Irritable bowel syndrome (IBS) is a syndrome, a pattern of symptoms such as pain and bloating, of which the underlying cause is abnormal contraction of the intestinal muscles. People with IBS may experience constipation, diarrhoea, or a combination - constipation at some times and diarrhoea at other times. In addition, IBS may produce cramps, urgency or a gassy, bloated feeling in the abdomen. Mucous, sometimes seen in bowel movements, is also a symptom of IBS.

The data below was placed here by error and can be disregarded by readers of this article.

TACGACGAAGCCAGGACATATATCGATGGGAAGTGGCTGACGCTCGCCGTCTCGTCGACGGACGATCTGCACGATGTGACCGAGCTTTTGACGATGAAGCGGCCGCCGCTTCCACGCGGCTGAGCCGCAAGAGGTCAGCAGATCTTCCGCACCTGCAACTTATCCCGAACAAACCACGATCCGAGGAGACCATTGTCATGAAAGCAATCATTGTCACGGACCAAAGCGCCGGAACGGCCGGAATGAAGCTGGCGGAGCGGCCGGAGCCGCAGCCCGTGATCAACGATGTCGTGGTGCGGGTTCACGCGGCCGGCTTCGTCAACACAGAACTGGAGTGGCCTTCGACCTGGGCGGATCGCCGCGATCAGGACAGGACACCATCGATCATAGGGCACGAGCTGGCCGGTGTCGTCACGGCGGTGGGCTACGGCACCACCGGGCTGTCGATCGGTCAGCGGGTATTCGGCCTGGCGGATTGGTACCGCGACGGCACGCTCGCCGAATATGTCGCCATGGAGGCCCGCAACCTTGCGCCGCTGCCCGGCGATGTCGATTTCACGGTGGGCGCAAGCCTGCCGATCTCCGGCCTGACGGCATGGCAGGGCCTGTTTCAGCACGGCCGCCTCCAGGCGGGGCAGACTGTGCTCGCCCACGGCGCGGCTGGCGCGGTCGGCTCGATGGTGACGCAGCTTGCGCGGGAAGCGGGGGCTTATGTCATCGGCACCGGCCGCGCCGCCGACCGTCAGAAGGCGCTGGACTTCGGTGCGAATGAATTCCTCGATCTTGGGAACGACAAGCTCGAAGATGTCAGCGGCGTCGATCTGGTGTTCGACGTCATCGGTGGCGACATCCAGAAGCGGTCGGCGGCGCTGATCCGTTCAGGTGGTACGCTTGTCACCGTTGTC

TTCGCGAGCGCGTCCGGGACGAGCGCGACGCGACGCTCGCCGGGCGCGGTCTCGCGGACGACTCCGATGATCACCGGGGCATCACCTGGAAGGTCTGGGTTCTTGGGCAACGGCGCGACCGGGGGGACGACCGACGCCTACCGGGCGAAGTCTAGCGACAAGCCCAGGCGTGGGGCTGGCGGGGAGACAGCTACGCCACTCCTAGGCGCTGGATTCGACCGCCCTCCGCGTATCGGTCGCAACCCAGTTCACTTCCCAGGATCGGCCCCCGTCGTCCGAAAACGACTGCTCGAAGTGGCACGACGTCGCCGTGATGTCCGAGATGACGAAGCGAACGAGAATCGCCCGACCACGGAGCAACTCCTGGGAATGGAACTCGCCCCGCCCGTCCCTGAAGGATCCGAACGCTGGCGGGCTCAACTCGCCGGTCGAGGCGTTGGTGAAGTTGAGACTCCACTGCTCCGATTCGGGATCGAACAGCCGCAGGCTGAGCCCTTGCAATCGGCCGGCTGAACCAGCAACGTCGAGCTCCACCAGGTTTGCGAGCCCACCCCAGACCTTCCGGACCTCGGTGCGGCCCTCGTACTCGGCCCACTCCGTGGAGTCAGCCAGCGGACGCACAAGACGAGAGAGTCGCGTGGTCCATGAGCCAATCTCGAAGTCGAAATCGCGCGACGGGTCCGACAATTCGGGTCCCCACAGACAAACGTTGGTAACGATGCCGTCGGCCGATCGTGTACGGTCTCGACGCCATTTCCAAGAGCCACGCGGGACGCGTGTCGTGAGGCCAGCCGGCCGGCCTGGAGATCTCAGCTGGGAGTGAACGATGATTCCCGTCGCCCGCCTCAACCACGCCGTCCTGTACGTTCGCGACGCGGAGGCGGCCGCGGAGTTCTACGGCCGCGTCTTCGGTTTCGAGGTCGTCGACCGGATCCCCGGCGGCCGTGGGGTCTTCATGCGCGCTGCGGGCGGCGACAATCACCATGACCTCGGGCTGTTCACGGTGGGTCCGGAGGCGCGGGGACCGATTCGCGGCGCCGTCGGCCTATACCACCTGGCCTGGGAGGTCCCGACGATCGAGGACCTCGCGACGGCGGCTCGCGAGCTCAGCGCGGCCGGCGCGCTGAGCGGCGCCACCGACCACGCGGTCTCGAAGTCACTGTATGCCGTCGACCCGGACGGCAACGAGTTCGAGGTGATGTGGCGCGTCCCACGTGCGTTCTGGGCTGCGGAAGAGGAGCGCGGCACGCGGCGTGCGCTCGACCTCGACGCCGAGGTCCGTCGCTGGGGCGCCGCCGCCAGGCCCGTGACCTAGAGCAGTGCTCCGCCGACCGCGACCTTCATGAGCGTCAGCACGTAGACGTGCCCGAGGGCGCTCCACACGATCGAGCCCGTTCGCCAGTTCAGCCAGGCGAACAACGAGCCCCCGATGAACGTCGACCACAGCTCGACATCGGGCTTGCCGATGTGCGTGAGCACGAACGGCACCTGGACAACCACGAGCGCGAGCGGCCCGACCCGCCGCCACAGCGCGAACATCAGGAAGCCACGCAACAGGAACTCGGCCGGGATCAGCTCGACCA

Diagnosis is hard because IBS can have mild or severe symptoms. IBS comes and goes during a patient's lifetime. Moreover, early IBS symptoms and inflammatory bowel disease symptoms are similar, namely pain, constipation and diarrhoea.
The proposed causes of IBS are stress, anxiety and a poor diet. The intestine in IBS sufferers contracts more vigorously after eating, which anti-spasmodic drugs can counteract. Other approaches are a no-milk high-fibre diet and painkillers.
Up to 20% of the British population is affected by IBS. It affects more women than men.